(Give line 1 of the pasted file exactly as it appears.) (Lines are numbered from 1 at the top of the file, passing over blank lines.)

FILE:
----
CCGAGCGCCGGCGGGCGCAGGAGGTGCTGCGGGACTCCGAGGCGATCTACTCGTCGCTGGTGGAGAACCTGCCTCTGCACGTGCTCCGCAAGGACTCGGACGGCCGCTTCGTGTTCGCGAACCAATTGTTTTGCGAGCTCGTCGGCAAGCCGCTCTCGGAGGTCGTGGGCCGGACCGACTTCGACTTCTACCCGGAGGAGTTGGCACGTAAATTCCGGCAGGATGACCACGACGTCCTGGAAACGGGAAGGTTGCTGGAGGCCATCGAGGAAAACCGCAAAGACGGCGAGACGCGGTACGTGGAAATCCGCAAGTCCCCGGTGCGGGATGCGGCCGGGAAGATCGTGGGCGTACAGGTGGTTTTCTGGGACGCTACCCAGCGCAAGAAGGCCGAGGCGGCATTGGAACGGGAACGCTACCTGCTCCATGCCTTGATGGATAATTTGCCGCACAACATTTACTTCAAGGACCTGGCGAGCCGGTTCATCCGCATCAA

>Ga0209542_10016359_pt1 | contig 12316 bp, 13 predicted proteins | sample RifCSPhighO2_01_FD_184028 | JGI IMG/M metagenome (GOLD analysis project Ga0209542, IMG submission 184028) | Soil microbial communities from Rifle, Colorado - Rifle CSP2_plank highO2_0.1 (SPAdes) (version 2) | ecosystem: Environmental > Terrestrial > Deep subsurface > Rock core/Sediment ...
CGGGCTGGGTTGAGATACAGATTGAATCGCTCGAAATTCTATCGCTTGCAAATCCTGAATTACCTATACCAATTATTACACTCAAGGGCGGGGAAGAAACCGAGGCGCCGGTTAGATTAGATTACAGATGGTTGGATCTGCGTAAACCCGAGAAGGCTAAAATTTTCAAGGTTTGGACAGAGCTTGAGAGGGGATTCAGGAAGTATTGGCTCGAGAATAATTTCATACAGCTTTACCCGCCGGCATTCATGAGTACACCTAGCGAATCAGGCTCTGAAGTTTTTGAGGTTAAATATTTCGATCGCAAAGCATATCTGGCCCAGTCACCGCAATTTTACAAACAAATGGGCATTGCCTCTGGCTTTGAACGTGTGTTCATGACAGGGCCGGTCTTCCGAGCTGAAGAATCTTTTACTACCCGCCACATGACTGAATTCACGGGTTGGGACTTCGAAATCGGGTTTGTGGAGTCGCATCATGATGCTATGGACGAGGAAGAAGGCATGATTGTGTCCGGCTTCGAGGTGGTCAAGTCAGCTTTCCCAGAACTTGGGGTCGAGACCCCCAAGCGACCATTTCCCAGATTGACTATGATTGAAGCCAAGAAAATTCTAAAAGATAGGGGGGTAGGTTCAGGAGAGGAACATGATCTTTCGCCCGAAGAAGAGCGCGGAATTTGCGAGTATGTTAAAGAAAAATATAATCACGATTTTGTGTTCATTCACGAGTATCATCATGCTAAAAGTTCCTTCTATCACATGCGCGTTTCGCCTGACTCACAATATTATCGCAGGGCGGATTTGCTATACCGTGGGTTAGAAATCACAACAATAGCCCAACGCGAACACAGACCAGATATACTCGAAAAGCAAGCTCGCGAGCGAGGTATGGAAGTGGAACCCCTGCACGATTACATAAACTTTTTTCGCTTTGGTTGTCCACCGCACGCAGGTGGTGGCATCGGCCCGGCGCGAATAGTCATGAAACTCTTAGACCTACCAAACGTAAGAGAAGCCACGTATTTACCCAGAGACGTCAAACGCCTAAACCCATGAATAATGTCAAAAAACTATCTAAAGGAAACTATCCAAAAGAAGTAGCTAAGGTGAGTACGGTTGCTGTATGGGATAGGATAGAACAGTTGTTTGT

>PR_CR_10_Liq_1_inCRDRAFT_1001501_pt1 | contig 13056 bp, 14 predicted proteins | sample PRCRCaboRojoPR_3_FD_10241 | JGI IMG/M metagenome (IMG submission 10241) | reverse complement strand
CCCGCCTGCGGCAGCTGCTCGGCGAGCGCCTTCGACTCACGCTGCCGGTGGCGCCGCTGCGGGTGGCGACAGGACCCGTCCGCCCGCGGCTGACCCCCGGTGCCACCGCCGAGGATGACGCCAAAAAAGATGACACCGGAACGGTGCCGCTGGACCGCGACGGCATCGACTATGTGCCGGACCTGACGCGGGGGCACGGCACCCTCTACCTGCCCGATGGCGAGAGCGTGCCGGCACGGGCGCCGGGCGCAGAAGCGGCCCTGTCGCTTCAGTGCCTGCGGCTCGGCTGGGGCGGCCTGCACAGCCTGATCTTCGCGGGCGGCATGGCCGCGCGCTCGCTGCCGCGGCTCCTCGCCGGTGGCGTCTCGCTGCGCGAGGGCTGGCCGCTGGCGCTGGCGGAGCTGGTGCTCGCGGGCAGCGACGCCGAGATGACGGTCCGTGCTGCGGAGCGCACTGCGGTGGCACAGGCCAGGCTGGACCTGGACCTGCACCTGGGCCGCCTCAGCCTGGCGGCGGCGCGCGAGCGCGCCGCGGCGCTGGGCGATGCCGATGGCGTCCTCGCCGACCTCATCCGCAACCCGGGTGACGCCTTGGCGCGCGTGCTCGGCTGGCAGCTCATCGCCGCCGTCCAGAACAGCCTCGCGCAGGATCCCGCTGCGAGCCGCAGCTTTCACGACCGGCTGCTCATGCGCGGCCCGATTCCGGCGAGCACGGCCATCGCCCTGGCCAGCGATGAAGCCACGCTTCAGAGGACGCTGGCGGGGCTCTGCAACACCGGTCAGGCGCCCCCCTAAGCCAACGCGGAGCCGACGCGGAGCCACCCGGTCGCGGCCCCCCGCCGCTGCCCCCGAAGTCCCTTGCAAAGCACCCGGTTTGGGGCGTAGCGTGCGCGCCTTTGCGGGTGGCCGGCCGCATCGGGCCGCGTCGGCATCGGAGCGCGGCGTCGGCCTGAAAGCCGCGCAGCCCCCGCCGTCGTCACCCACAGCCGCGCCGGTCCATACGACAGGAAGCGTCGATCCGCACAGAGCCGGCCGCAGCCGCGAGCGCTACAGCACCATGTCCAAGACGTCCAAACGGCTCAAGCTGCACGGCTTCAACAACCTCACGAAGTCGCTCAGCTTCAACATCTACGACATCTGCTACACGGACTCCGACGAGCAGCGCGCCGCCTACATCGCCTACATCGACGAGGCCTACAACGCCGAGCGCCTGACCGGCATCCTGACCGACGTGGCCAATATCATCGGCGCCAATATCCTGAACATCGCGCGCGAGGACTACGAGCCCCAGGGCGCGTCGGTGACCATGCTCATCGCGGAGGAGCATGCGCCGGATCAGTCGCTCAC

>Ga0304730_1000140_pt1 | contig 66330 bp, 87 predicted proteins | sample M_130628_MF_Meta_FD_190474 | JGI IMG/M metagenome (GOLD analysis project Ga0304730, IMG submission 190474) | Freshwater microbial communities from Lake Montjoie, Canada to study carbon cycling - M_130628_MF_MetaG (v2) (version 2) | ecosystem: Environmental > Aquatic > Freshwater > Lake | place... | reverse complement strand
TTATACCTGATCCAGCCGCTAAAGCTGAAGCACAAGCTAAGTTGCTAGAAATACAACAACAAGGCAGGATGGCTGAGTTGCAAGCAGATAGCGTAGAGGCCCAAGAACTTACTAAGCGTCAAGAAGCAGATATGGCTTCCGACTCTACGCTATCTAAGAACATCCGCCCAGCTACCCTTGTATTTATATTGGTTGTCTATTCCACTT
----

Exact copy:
CCGAGCGCCGGCGGGCGCAGGAGGTGCTGCGGGACTCCGAGGCGATCTACTCGTCGCTGGTGGAGAACCTGCCTCTGCACGTGCTCCGCAAGGACTCGGACGGCCGCTTCGTGTTCGCGAACCAATTGTTTTGCGAGCTCGTCGGCAAGCCGCTCTCGGAGGTCGTGGGCCGGACCGACTTCGACTTCTACCCGGAGGAGTTGGCACGTAAATTCCGGCAGGATGACCACGACGTCCTGGAAACGGGAAGGTTGCTGGAGGCCATCGAGGAAAACCGCAAAGACGGCGAGACGCGGTACGTGGAAATCCGCAAGTCCCCGGTGCGGGATGCGGCCGGGAAGATCGTGGGCGTACAGGTGGTTTTCTGGGACGCTACCCAGCGCAAGAAGGCCGAGGCGGCATTGGAACGGGAACGCTACCTGCTCCATGCCTTGATGGATAATTTGCCGCACAACATTTACTTCAAGGACCTGGCGAGCCGGTTCATCCGCATCAA